NEW YORK Service centers
are reporting extended lead times for certain copper
flat-rolled products as copper mills have yet to add additional
production, staff or shifts despite an uptick in demand.
"Right now Im seeing lead
times for certain light-gauge products at 13 weeks. ... It
means (demand) has picked up sufficiently so the mills are
busy, but (it also means) theyre not bringing on any
additional capacity (or shifts)," one service center source
"I asked that question (to our
mills). I said, It sounds like you need more
shifts. They said they were just happy to be full right
now," a second service center source said, adding that he
isnt aware of any mills adding capacity or staff yet.
A third service center source
confirmed the recent "surge in overall usage for light-gauge
copper," which typically goes "crazy when we have bad weather"
as it is used in electrical distribution.
"Many in the (light-gauge
copper) market saw a surge after Hurricane Sandy," the third
source said, adding that the most recent spike is likely due to
the recent severe snow, ice and windstorms in the United
Light-gauge copper products are
also used in automotive applications, another area that is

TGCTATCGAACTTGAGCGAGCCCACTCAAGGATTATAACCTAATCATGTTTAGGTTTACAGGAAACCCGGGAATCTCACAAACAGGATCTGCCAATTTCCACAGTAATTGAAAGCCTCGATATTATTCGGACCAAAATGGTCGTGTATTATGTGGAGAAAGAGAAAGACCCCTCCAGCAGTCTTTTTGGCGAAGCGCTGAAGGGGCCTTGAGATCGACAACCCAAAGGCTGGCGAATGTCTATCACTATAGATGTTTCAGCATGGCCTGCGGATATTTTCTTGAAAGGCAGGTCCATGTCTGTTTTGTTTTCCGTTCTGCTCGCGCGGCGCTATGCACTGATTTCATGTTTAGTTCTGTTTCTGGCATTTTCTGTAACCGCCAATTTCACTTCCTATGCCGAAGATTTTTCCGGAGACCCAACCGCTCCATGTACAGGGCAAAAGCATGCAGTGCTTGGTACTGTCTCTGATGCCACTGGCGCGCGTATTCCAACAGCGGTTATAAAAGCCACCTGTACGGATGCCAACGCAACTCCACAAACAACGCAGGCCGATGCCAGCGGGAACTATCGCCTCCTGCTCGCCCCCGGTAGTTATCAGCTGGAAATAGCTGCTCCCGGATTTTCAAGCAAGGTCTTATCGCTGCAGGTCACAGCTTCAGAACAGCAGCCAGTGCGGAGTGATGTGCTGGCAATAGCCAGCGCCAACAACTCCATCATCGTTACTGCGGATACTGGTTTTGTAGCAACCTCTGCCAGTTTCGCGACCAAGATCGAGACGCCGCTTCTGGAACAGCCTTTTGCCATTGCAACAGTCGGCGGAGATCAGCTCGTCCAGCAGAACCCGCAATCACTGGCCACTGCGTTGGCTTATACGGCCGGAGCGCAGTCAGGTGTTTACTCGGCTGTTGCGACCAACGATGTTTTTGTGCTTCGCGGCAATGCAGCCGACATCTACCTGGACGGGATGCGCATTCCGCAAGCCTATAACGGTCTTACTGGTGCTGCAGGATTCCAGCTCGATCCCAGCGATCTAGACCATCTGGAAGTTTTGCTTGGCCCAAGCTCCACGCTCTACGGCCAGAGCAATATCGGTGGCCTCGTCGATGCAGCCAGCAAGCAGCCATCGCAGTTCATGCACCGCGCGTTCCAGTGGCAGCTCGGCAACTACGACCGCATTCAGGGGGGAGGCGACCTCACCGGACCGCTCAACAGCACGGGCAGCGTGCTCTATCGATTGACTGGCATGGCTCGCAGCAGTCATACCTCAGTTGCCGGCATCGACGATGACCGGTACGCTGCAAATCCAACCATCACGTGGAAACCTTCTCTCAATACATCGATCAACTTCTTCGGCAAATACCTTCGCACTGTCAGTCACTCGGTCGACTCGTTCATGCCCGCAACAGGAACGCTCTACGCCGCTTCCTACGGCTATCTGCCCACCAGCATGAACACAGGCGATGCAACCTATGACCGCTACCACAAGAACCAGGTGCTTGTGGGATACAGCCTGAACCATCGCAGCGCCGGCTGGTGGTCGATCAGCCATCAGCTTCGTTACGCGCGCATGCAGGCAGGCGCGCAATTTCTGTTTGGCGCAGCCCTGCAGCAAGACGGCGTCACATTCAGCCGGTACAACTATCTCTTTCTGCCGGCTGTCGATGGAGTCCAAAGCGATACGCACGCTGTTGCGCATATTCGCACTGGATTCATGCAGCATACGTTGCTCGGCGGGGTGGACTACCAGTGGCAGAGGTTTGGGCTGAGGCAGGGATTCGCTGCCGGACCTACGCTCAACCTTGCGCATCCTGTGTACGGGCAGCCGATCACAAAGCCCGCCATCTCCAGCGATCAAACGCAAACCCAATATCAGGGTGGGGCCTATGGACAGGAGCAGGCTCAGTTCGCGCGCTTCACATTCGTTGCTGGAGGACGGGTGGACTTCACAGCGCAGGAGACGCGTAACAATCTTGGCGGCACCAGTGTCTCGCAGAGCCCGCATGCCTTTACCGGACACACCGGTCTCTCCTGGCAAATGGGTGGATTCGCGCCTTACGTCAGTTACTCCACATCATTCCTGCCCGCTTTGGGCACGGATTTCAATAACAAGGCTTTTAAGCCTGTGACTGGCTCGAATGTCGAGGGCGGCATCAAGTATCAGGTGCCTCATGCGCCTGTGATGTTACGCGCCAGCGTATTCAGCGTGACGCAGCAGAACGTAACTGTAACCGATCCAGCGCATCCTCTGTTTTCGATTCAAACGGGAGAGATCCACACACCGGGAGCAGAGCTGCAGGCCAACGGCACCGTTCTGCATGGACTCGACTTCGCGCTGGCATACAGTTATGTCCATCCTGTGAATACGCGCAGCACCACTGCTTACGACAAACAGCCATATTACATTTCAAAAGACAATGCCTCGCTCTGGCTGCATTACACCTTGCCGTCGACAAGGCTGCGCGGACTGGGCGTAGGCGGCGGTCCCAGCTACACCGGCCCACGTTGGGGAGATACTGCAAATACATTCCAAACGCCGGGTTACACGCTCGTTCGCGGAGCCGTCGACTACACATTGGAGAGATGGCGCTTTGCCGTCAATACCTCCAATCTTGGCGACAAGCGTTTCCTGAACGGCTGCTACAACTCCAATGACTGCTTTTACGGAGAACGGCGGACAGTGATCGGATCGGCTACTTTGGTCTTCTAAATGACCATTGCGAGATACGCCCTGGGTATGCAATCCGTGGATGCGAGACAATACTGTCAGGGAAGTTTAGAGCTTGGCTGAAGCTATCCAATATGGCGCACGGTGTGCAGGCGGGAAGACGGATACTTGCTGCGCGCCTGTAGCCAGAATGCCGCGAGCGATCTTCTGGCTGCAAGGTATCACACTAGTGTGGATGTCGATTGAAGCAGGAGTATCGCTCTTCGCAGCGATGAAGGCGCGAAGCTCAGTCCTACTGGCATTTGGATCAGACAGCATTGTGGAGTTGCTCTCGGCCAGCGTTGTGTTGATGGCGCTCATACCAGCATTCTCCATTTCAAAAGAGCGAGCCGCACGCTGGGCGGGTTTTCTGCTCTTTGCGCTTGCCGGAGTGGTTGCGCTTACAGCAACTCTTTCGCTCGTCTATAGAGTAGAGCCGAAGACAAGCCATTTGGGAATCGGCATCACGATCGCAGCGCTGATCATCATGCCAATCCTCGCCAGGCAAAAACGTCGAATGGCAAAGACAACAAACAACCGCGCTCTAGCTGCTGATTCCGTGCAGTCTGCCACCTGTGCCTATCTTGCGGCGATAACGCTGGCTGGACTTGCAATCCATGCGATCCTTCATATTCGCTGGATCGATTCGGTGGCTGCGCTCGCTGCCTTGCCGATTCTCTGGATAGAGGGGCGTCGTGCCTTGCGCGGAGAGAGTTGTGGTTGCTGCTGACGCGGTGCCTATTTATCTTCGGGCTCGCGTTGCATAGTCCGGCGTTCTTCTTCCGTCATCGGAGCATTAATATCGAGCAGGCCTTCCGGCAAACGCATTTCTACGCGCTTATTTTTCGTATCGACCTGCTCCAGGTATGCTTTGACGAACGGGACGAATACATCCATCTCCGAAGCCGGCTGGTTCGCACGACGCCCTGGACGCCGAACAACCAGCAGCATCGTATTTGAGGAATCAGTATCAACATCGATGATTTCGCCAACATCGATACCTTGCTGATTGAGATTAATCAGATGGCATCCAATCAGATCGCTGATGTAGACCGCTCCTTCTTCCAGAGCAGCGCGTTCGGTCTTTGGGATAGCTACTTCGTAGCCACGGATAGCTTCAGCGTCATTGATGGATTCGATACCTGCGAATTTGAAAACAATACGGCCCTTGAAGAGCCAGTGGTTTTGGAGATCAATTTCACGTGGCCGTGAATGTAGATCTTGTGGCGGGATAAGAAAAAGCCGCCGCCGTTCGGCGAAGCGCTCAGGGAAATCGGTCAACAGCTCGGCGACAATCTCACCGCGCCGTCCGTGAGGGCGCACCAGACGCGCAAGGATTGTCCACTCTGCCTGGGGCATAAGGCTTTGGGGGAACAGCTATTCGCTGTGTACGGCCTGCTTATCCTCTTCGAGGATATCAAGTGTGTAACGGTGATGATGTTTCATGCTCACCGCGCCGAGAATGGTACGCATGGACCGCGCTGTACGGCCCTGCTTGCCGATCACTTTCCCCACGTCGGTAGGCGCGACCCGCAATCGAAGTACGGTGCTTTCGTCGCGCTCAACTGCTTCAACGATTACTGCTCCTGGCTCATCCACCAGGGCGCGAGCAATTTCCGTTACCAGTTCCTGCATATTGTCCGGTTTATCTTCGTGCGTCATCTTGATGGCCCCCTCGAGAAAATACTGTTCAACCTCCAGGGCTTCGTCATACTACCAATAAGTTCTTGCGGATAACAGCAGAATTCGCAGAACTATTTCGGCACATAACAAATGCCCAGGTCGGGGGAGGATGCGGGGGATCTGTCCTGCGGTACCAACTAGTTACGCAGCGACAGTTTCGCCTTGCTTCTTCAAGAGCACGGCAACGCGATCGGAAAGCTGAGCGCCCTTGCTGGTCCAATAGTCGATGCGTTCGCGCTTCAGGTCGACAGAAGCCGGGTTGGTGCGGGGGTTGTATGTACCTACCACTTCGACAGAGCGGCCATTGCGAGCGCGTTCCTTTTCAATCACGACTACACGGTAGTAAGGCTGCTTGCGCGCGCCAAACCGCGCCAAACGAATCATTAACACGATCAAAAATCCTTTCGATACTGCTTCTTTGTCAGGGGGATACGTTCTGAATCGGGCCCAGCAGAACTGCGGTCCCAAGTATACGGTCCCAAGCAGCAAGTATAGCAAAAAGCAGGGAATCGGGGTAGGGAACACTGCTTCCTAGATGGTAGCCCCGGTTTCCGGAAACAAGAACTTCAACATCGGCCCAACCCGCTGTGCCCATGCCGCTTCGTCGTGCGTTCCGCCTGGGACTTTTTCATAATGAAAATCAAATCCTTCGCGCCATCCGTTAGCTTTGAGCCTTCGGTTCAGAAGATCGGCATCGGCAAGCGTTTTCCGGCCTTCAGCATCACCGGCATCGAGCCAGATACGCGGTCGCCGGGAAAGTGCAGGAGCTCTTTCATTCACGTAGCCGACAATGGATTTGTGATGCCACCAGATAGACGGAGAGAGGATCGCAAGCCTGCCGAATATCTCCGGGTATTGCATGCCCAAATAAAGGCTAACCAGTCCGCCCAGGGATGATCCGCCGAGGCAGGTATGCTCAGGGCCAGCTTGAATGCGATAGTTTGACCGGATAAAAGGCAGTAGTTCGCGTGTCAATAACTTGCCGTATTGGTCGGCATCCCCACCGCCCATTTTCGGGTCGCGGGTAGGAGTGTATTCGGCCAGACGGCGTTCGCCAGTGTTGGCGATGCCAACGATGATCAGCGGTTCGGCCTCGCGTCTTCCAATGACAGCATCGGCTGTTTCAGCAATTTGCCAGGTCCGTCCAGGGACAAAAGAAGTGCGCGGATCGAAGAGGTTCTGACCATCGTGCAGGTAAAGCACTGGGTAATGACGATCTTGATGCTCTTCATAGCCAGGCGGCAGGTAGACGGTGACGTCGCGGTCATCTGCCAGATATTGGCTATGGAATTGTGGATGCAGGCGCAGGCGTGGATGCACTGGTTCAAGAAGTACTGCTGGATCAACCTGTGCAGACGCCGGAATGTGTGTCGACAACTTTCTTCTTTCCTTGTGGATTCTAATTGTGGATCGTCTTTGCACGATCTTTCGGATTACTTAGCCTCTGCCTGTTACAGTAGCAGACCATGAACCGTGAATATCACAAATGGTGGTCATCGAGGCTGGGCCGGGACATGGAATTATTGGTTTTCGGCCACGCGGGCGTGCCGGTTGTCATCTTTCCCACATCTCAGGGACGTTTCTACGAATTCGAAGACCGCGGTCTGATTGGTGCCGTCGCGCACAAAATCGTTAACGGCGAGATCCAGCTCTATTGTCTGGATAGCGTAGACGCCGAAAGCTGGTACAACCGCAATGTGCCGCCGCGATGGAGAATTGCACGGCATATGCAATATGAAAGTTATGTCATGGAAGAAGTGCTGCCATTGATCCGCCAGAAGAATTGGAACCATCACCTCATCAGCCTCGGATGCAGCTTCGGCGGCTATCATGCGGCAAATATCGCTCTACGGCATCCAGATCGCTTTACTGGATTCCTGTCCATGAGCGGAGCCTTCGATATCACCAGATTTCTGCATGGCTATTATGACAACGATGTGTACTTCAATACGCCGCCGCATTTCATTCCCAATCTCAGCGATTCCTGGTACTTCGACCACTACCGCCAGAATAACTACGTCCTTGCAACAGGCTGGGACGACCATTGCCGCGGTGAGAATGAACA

Despite improving demand,
service centers dont expect mills to increase production
or capacity any time soon. Equipment is expensivenew
rolling stations cost an estimated $25 million to $30
millionand can take as long as 24 months to bring
Mills are also typically slow to
hire additional employees until it is clear that higher demand
will be sustained, sources said.
"Say (a mill) brought on 30
people, and six months from now they dont need them.
Theyd need to file a WARN (Worker Adjustment and
Retraining Notification) notice. That brings a lot of negative
publicity," the first service center source said. "People are
slower to hire because they know theyll be slower to
fire. (So) rather than invest, the mills will just add a shift
or two and work some overtime. That keeps lead times out."
Still, if demand remains strong
until the summer, producers might have no choice but to hire
additional plant workers, the first service center source
"I think if we get to May or
June and lead times are still out there, you will see
individual companies that will be incentivized to (hire more
people) and go to a multishift, seven-day-a-week schedule," he
Aurubis Buffalo Inc., the
Buffalo, N.Y.-based division of Aurubis AG, Hamburg, Germany,
told AMM that it might add workers later this year (
amm.com, Feb. 11).
Not all service centers are
reporting long lead times, though, with a fourth source saying
hes still between four and six weeks for most copper,
brass and bronze products.
However, the uptick so far this
year is a welcome signthe first service center source
said his company produced a record 50,000 pounds of copper,
brass and bronze products in January.
"We were only 3 percent over our
record, which doesnt sound like much, but our prior
record was in August 2007. That was a peak for many people,"
the first service center source said. "I have to admit,
Im doing the happy dance."